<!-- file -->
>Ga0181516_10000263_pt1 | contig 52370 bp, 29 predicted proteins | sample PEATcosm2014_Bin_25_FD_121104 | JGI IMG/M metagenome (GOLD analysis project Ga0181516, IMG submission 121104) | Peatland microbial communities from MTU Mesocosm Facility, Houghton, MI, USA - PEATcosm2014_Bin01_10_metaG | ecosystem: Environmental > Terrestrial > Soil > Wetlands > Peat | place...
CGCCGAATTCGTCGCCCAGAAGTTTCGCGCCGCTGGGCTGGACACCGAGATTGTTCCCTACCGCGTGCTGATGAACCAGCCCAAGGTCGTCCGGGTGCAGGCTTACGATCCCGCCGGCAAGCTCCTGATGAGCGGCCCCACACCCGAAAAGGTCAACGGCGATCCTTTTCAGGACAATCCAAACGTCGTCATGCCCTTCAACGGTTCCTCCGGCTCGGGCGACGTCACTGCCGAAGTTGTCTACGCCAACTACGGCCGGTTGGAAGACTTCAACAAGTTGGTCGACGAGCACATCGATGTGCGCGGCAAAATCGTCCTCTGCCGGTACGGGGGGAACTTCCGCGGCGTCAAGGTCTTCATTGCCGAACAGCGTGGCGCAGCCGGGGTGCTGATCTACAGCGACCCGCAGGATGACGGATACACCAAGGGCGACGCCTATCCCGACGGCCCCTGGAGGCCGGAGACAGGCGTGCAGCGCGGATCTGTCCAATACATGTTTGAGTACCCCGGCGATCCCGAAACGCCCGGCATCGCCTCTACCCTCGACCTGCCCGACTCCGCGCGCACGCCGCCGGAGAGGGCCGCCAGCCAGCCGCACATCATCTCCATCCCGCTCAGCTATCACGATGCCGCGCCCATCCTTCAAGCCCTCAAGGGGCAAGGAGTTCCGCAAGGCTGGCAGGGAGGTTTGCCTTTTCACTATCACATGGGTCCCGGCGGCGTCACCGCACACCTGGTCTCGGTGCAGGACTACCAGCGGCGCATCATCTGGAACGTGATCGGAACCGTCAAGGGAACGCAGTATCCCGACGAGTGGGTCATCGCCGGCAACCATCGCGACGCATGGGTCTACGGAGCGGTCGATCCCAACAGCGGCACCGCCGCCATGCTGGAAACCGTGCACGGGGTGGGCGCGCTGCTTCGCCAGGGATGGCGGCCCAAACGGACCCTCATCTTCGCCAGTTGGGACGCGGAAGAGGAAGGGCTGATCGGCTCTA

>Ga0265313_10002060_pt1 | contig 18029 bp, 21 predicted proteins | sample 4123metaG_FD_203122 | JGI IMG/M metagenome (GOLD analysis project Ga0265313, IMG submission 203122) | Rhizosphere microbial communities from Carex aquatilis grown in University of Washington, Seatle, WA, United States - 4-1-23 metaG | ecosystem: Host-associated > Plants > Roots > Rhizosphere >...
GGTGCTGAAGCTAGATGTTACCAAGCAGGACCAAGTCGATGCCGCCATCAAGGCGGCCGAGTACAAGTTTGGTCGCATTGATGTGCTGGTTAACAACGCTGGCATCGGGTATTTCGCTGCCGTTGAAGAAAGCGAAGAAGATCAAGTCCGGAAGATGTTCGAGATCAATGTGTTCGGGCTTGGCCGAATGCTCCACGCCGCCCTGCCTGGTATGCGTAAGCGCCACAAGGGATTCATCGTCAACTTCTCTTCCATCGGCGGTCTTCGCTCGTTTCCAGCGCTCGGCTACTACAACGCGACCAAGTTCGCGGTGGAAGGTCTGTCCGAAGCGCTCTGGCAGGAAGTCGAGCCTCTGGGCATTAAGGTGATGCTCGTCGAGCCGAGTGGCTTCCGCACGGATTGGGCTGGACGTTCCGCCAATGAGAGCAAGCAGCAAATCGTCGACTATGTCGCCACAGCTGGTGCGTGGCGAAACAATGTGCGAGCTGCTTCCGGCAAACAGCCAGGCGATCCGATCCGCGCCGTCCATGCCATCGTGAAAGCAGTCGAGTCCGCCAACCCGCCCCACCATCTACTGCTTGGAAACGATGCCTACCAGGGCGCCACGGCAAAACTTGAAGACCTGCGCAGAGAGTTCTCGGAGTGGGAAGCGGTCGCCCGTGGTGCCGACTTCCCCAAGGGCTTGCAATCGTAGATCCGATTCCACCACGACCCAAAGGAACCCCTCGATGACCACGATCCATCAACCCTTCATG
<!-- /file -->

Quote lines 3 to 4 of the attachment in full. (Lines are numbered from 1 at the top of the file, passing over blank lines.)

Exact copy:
>Ga0265313_10002060_pt1 | contig 18029 bp, 21 predicted proteins | sample 4123metaG_FD_203122 | JGI IMG/M metagenome (GOLD analysis project Ga0265313, IMG submission 203122) | Rhizosphere microbial communities from Carex aquatilis grown in University of Washington, Seatle, WA, United States - 4-1-23 metaG | ecosystem: Host-associated > Plants > Roots > Rhizosphere >...
GGTGCTGAAGCTAGATGTTACCAAGCAGGACCAAGTCGATGCCGCCATCAAGGCGGCCGAGTACAAGTTTGGTCGCATTGATGTGCTGGTTAACAACGCTGGCATCGGGTATTTCGCTGCCGTTGAAGAAAGCGAAGAAGATCAAGTCCGGAAGATGTTCGAGATCAATGTGTTCGGGCTTGGCCGAATGCTCCACGCCGCCCTGCCTGGTATGCGTAAGCGCCACAAGGGATTCATCGTCAACTTCTCTTCCATCGGCGGTCTTCGCTCGTTTCCAGCGCTCGGCTACTACAACGCGACCAAGTTCGCGGTGGAAGGTCTGTCCGAAGCGCTCTGGCAGGAAGTCGAGCCTCTGGGCATTAAGGTGATGCTCGTCGAGCCGAGTGGCTTCCGCACGGATTGGGCTGGACGTTCCGCCAATGAGAGCAAGCAGCAAATCGTCGACTATGTCGCCACAGCTGGTGCGTGGCGAAACAATGTGCGAGCTGCTTCCGGCAAACAGCCAGGCGATCCGATCCGCGCCGTCCATGCCATCGTGAAAGCAGTCGAGTCCGCCAACCCGCCCCACCATCTACTGCTTGGAAACGATGCCTACCAGGGCGCCACGGCAAAACTTGAAGACCTGCGCAGAGAGTTCTCGGAGTGGGAAGCGGTCGCCCGTGGTGCCGACTTCCCCAAGGGCTTGCAATCGTAGATCCGATTCCACCACGACCCAAAGGAACCCCTCGATGACCACGATCCATCAACCCTTCATG